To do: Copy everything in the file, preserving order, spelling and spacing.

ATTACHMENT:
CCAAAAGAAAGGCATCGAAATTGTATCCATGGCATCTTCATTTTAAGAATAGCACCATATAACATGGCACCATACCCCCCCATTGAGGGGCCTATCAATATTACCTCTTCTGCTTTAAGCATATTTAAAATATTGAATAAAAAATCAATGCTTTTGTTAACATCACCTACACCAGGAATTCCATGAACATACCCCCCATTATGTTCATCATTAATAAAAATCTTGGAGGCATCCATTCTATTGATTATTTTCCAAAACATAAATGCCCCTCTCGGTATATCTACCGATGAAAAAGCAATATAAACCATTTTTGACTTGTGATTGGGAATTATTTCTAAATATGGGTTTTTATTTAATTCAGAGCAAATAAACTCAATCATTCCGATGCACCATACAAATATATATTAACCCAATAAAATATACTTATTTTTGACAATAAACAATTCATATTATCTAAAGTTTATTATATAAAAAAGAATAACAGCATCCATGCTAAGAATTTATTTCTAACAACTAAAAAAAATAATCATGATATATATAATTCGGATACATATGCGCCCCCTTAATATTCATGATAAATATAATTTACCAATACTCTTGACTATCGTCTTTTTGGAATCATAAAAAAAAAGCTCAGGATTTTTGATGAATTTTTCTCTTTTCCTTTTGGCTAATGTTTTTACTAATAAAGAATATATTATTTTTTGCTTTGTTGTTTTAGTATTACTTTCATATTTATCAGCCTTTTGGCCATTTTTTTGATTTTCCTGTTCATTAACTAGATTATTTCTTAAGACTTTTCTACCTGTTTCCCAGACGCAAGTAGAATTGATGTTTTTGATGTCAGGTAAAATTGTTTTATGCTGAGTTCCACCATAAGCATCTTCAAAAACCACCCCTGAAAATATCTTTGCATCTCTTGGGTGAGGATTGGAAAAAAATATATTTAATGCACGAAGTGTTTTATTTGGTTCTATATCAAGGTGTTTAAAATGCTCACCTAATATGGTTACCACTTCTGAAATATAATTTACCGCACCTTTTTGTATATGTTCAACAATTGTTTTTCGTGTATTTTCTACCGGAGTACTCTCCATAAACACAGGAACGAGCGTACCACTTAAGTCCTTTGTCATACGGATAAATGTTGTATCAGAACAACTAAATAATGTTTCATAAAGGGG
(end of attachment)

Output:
CCAAAAGAAAGGCATCGAAATTGTATCCATGGCATCTTCATTTTAAGAATAGCACCATATAACATGGCACCATACCCCCCCATTGAGGGGCCTATCAATATTACCTCTTCTGCTTTAAGCATATTTAAAATATTGAATAAAAAATCAATGCTTTTGTTAACATCACCTACACCAGGAATTCCATGAACATACCCCCCATTATGTTCATCATTAATAAAAATCTTGGAGGCATCCATTCTATTGATTATTTTCCAAAACATAAATGCCCCTCTCGGTATATCTACCGATGAAAAAGCAATATAAACCATTTTTGACTTGTGATTGGGAATTATTTCTAAATATGGGTTTTTATTTAATTCAGAGCAAATAAACTCAATCATTCCGATGCACCATACAAATATATATTAACCCAATAAAATATACTTATTTTTGACAATAAACAATTCATATTATCTAAAGTTTATTATATAAAAAAGAATAACAGCATCCATGCTAAGAATTTATTTCTAACAACTAAAAAAAATAATCATGATATATATAATTCGGATACATATGCGCCCCCTTAATATTCATGATAAATATAATTTACCAATACTCTTGACTATCGTCTTTTTGGAATCATAAAAAAAAAGCTCAGGATTTTTGATGAATTTTTCTCTTTTCCTTTTGGCTAATGTTTTTACTAATAAAGAATATATTATTTTTTGCTTTGTTGTTTTAGTATTACTTTCATATTTATCAGCCTTTTGGCCATTTTTTTGATTTTCCTGTTCATTAACTAGATTATTTCTTAAGACTTTTCTACCTGTTTCCCAGACGCAAGTAGAATTGATGTTTTTGATGTCAGGTAAAATTGTTTTATGCTGAGTTCCACCATAAGCATCTTCAAAAACCACCCCTGAAAATATCTTTGCATCTCTTGGGTGAGGATTGGAAAAAAATATATTTAATGCACGAAGTGTTTTATTTGGTTCTATATCAAGGTGTTTAAAATGCTCACCTAATATGGTTACCACTTCTGAAATATAATTTACCGCACCTTTTTGTATATGTTCAACAATTGTTTTTCGTGTATTTTCTACCGGAGTACTCTCCATAAACACAGGAACGAGCGTACCACTTAAGTCCTTTGTCATACGGATAAATGTTGTATCAGAACAACTAAATAATGTTTCATAAAGGGG